03 October 2003

Proving once again that Orwell was right—the decision to remove politics from writing is itself a political decision—E.J. Dionne, Jr., remarks on Rush Limbaugh's forced departure from ESPN's football team in this morning's Washington Post. Dionne's obtuseness becomes clear in the following passage (mock paragraphing removed for clarity):

Most of us who love sports want to forget about politics when we watch games. Sports, like so many other voluntary activities, creates connections across political lines. All Americans who are rooting for the Red Sox in the playoffs are my friends this month, no matter what their ideology. Politicizing everything from literature to music to painting and sports was once a habit of the left. The Communist Party's now-defunct newspaper once had a sports column called "Out in Left Field." Now, it's the turn of the right to politicize everything. Limbaugh simply could not resist using a black quarterback as a vehicle to criticize "social concern"—I guess he thinks "social concern" is just an awful thing—and make a racial point. Imagine the grief a liberal sports commentator would rightly get for saying that because of his race or his politics, a white conservative Republican quarterback "got a lot of credit for the performance of this team that he didn't deserve."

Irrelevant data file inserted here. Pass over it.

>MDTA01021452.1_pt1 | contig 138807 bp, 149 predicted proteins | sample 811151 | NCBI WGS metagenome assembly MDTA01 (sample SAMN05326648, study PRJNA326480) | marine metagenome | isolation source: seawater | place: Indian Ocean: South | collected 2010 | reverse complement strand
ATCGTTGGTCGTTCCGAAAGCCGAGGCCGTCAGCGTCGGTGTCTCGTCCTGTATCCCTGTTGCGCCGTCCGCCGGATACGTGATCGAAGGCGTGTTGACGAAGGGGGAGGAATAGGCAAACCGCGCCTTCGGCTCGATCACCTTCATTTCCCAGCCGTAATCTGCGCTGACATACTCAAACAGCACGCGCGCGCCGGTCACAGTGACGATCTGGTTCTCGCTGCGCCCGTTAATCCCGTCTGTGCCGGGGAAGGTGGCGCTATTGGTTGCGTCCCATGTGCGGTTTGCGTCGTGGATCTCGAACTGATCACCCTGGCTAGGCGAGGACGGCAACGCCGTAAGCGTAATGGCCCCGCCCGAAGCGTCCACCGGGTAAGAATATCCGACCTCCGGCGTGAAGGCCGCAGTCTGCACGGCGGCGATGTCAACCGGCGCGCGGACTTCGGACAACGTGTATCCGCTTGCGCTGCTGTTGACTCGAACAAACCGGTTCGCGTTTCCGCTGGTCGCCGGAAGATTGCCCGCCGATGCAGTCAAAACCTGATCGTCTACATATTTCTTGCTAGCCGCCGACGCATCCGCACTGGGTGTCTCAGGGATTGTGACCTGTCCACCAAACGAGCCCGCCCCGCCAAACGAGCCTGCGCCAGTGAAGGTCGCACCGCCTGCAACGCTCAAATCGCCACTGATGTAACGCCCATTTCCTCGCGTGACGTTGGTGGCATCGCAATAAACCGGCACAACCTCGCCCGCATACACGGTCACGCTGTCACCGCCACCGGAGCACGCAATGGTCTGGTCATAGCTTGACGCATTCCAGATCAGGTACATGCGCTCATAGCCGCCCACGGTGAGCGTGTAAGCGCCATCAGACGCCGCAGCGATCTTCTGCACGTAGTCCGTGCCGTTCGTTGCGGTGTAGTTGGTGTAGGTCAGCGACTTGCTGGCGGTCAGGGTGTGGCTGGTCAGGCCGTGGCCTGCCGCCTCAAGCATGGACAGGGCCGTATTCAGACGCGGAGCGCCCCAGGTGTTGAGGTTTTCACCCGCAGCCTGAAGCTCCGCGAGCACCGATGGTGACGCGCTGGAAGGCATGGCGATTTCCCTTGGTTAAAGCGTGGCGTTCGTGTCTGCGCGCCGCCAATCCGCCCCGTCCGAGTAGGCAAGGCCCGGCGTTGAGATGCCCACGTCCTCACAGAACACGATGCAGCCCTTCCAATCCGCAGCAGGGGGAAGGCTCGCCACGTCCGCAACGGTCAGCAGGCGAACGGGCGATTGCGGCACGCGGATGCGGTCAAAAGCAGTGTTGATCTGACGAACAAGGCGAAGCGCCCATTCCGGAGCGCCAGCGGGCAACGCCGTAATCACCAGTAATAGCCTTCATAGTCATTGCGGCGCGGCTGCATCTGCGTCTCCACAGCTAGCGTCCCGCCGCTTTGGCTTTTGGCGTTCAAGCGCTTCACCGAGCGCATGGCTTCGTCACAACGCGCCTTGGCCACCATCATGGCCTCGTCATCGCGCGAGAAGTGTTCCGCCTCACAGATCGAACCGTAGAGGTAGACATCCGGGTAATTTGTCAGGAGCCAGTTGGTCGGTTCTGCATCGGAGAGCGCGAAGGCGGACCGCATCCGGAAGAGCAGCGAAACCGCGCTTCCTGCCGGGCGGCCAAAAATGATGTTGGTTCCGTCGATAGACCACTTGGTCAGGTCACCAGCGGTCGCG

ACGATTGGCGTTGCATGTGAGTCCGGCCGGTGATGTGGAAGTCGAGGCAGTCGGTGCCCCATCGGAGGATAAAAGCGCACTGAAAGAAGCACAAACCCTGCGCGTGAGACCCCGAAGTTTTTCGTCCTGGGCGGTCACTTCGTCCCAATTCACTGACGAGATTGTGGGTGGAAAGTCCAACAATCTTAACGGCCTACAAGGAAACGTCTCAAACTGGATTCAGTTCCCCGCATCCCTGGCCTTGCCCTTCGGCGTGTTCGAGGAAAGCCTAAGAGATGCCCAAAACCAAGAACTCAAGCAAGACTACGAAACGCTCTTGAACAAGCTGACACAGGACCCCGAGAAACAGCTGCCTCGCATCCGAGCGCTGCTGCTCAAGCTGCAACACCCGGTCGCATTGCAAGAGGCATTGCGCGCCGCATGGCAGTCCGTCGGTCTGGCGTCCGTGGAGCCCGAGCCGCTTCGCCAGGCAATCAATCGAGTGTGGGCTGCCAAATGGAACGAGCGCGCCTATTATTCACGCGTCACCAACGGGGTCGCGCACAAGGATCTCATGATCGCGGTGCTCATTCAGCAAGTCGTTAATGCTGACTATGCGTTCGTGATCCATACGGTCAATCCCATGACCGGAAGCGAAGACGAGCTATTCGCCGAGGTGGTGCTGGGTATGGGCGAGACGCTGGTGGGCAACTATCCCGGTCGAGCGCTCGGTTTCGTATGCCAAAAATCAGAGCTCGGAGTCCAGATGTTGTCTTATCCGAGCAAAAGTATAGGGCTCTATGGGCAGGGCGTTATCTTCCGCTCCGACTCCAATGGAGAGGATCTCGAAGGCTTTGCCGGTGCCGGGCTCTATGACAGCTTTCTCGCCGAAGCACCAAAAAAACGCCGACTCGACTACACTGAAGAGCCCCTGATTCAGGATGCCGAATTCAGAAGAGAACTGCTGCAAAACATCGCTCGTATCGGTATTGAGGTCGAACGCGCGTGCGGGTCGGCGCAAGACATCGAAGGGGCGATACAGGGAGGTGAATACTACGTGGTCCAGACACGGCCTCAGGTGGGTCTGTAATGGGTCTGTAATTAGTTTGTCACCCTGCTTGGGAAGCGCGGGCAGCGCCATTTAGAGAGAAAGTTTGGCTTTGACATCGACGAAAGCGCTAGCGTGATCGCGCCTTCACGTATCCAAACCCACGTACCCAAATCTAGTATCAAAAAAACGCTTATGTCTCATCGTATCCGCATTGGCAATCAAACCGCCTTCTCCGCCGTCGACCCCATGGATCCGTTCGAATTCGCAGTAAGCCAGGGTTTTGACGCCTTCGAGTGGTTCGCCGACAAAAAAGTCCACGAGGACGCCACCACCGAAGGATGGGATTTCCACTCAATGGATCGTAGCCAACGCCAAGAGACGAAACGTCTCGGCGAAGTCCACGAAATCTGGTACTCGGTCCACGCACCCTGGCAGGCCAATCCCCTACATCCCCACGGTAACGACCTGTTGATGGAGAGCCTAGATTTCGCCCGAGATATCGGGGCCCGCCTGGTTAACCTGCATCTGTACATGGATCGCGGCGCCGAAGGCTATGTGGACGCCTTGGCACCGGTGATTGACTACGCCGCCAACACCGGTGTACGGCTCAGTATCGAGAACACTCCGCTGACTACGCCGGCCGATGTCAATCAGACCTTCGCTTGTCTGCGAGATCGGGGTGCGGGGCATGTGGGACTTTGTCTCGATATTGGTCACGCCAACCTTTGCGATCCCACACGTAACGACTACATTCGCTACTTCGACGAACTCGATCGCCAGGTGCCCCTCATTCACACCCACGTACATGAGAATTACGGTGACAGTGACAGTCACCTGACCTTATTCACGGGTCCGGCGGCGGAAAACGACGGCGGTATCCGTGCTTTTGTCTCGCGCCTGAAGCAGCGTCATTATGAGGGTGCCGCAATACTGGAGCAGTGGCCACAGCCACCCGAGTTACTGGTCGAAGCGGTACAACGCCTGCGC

<SnideAside> I will note only in passing the inconsistent treatment of "sports" as sometimes singular, sometimes plural, and concentrate on substance. For good reason, academics who write about sport history use the term "sport" as the generic. </SnideAside>

   Dionne's error is in assuming that sport is not already politically meaningful, whether through participation, through commentary, or through mere fandom, before the ideologues get ahold of it. Looking just at commentary for a moment, I have a challenge for you: name a prominent basketball commentator who personally experienced the hoped-for "rise from the ghetto" without having played either in the NBA or as a scholarship athlete at one of the major college programs. Then look at the backgrounds of prominent basketball commentators. Very, very few of them fall below "upper lower middle." The less said about golf (which technically is a game, not a sport) and tennis, the better.

   Organized sport requires two essential commodities: time and competition. Children of the unemployed have lots of both, as do children of Veblen's "leisure class." Commentating on organized sport has the same prerequisites, on the part of both the commentator and the commentator's audience. Sport itself can hardly avoid politics when it tries, let alone when it does not. Hiring Rush Limbaugh is a clear example of not even trying. But then, follow the money and that should not surprise anyone (rhetorical question: who owns ESPN?).